Sunday, January 31, 2010

Ode to Norah Jones' 'Chasing Pirates'

The advantage of blogging is that you can publish whatever you want, whenever you want, on-topic or not.

Sometimes a guy just has to get away from the Connecticut Senate race, death in pro wrestling, and the copyright wars. To do that these days, I kick back and play Norah Jones’ “Chasing Pirates.” For my money, it is the most perfectly crafted pop single since “Conceived,” the minor 2006 hit by Beth Orton.

(And yes, I have a thing for felicitous female voices. Shoot me.)

“Conceived” had sent me diving into Orton’s full oeuvre, which turned out not to measure up to that song’s lightning-in-a-bottle incandescence. Jones, of course, is a different story, having burst on the scene with instantly recognizable and transcendent crossover talent that made her the It Girl of 2002. I don’t apologize for being slow to the party. That is my way. I discovered the Beatles in 1972.

Except for knowing what I like, I know squat about music. So before putting fingertip to keyboard, I rehearsed this essay with one of my sons, a trumpeter who played and occasionally soloed with the Berkeley High Jazz Ensemble, and whose musical enthusiasms are both catholic and tasteful. Here’s the best I can come up with.

First, I do not recommend that you run out and view the music video of “Chasing Pirates” on YouTube. The video is a plausible exploitation of Jones’ multiracial beauty and waifish mannerisms, but the viewing experience has the unfortunate effect of reducing the song’s ethereal imagery to prosaic narrative. Instead, I suggest consuming the aural core without sensory filters. Don’t even download the audio track; just wait for it to land in its regular rotation on a radio station such as San Francisco’s KFOG.

What you’ll immediately notice about “Chasing Pirates” is that it’s built around a singular riff and bass line. That’s an old device of pop-hook manipulation. Bo Diddley did it. So did Lou Reed’s “Walk on the Wild Side” and Dylan’s “Tangled Up in Blue.” And, of course, the entire genre of funk beats us over the head with it. Now Norah Jones does it, but in a tantalizingly small package, and with the breathy and understated tones that have led some critics to deride her as “Snorah Jones.”

I have not been a partisan in that debate; I was not a fan, and knew Jones simply as a gifted musician with uneven material. But “Chasing Pirates” shows why her detractors have it wrong. Jones has the voice of an angel – obviously – but her stylings aren’t just seductive, they’re searching. Like jazz vocalists going all the way back to Louis Armstrong, she knows how to coo, illegally and irresistibly, off the beat.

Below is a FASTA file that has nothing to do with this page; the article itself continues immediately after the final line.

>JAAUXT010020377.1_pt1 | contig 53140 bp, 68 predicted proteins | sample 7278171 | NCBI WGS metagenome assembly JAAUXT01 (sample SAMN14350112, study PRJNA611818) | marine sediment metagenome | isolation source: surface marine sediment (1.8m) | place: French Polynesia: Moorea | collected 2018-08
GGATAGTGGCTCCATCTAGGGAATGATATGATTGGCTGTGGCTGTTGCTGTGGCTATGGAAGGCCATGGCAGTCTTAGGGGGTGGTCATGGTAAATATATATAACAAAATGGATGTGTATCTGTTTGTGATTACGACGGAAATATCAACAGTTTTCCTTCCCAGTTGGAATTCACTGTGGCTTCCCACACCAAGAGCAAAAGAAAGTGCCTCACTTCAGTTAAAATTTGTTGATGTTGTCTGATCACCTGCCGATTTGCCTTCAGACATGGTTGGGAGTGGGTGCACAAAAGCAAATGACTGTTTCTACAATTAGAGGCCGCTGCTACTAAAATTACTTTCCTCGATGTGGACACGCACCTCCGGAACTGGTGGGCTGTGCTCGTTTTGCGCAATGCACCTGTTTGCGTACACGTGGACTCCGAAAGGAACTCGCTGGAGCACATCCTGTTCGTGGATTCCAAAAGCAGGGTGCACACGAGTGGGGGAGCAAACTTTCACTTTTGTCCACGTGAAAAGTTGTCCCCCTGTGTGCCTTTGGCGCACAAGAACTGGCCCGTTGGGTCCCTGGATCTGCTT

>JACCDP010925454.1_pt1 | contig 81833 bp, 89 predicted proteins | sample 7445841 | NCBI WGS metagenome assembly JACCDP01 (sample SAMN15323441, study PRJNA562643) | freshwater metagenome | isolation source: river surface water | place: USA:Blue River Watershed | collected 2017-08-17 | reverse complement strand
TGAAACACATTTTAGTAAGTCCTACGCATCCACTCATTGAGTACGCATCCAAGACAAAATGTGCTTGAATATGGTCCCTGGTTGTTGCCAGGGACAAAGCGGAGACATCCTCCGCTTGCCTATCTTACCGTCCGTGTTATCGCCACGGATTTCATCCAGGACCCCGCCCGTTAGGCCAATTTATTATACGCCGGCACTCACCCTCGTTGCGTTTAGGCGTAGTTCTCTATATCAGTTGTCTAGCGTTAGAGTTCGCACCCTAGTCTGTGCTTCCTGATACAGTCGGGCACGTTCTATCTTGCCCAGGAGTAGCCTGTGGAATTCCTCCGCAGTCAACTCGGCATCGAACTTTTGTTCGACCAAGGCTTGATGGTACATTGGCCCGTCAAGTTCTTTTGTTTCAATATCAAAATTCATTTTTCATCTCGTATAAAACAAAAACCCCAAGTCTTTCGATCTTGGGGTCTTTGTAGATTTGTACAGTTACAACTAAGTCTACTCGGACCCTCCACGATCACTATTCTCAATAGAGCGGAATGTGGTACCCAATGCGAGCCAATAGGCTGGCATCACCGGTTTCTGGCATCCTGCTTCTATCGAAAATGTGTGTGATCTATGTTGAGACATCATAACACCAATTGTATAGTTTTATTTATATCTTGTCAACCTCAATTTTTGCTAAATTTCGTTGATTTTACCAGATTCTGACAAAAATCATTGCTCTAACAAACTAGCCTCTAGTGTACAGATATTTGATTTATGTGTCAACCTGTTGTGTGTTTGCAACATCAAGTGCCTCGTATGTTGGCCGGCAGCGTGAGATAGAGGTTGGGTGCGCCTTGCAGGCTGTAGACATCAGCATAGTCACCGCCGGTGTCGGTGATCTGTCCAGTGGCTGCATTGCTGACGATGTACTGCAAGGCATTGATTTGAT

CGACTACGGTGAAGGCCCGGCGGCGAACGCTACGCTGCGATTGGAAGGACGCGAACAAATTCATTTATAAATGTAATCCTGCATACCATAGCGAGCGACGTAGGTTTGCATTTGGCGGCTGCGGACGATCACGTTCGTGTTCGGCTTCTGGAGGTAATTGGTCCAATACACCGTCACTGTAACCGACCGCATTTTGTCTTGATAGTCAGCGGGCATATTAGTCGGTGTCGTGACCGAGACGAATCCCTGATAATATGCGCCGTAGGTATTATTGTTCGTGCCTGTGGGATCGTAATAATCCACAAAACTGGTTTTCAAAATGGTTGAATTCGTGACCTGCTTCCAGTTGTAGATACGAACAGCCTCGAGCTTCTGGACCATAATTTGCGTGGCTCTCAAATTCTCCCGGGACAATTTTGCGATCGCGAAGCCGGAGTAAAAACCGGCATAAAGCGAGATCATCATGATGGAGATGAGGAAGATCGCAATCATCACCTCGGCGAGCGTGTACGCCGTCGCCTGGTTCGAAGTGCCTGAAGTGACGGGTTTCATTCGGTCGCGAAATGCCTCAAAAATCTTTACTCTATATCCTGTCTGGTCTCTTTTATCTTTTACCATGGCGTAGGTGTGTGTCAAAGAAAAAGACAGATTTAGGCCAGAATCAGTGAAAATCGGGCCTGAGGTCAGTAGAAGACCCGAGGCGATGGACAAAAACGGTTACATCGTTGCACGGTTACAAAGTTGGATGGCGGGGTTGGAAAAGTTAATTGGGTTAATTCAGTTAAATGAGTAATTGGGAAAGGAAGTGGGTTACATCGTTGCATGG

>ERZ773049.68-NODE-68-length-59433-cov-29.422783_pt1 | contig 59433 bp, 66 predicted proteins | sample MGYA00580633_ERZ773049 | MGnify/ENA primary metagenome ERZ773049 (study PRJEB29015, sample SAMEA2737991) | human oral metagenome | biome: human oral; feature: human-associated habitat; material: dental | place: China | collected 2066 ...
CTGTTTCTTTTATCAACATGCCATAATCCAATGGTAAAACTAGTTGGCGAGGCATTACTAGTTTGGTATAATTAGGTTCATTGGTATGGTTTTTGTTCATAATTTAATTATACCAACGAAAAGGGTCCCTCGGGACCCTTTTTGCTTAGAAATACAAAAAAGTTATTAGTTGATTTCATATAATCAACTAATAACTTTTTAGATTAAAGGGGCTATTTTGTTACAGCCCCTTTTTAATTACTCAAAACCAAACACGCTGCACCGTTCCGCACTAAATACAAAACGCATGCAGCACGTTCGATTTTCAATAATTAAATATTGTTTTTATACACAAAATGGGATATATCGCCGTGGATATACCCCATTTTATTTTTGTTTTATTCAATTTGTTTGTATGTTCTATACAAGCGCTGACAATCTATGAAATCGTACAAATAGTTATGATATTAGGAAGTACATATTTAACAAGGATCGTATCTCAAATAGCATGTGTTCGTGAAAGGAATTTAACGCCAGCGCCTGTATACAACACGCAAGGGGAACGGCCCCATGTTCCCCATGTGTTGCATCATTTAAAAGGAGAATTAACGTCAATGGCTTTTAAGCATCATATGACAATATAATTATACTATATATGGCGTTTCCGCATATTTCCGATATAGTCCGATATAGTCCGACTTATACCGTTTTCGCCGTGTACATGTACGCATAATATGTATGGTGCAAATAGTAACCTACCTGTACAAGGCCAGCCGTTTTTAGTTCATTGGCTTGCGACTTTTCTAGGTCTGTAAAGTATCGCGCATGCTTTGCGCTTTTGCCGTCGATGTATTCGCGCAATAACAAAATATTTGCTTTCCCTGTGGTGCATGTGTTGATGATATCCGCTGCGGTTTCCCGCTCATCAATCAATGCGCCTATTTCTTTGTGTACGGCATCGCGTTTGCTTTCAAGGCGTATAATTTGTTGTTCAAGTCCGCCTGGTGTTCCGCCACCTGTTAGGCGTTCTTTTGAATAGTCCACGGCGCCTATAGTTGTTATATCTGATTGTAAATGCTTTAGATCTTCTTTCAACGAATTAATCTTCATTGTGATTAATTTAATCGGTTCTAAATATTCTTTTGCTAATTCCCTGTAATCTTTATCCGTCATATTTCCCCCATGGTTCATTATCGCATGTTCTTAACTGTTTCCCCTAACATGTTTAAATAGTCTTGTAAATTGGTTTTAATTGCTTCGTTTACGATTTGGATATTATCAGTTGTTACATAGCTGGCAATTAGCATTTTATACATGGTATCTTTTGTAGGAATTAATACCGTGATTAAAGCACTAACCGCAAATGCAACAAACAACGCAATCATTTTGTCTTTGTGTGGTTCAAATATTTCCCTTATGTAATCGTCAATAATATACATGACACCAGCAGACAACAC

Contrast Jones in “Chasing Pirates” with Brandi Carlile’s “Dreams,” another current hit with spare architecture. Jones is a singer of preternatural depth. Carlile is a pretty good warbler – a modern-day Linda Ronstadt with a great instrument but a mediocre grasp of drama and dynamics. Dreams don’t usually scream, and Carlile (like Ronstadt mangling Roy Orbison) does too much screaming.

The last thing Jones’ pipes and phrasing facilitate is lyricism. I don’t know whether Jones writes her own stuff, and I have enough cynical background in the culture industry to realize that it’s a racket and the names on the credits don’t always tell the truth. I’m not going to bother looking it up because it doesn’t matter. Whoever composed the melody and words of “Chasing Pirates,” Jones’ performance owns them.

Check out the rhyme scheme of the chorus. Abandoning the cheap trick of rhyming at the end of the line – or the somewhat heftier technique of a false rhyme – Jones buries hers in the middle of the line “My mind’s racing / from chasing pirates.” The juxtaposition of “racing” and “chasing” is almost unbearable, allowing Norah to draw out “pirates” across the rest of the measure, and a little differently each time.

Enough exegesis. For the next two minutes and forty-two seconds, just shut up, listen, and weep.

Friday, January 29, 2010

Pam Samuelson to Google Judge: Wait for Supreme Court Ruling in 'Reed Elsevier v. Muchnick'

In a 23-page letter brief submitted to Judge Denny Chin on January 27, Pam Samuelson, the Richard M. Sherman Distinguished Professor of Law at the University of California in Berkeley, sets forth ten core objections to the Google Books settlement.

No. 3 is what Samuelson argues is the need to wait for the Supreme Court's ruling in Reed Elsevier v. Muchnick. Objecting to Google's "seemingly narrowed definition of 'inserts,' and more generally to the narrow definition of 'book,'" she adds: "If the Supreme Court rules that owners of copyrights in unregistered works are eligible to participate in copyright class action settlements, the court should direct the parties to renegotiate the agreement ..."

See these points at the bottom of page 14 of Samuelson's letter, and the background discussion at pages 9-11. The document can be viewed at

Your humble blogger retracts very catty thing I've ever said about the learned and esteemed and wise Professor Samuelson. And the next time a mob of angry wrestling fans forces me to duck inside the Cheeseboard in North Berkeley, the scones are on me.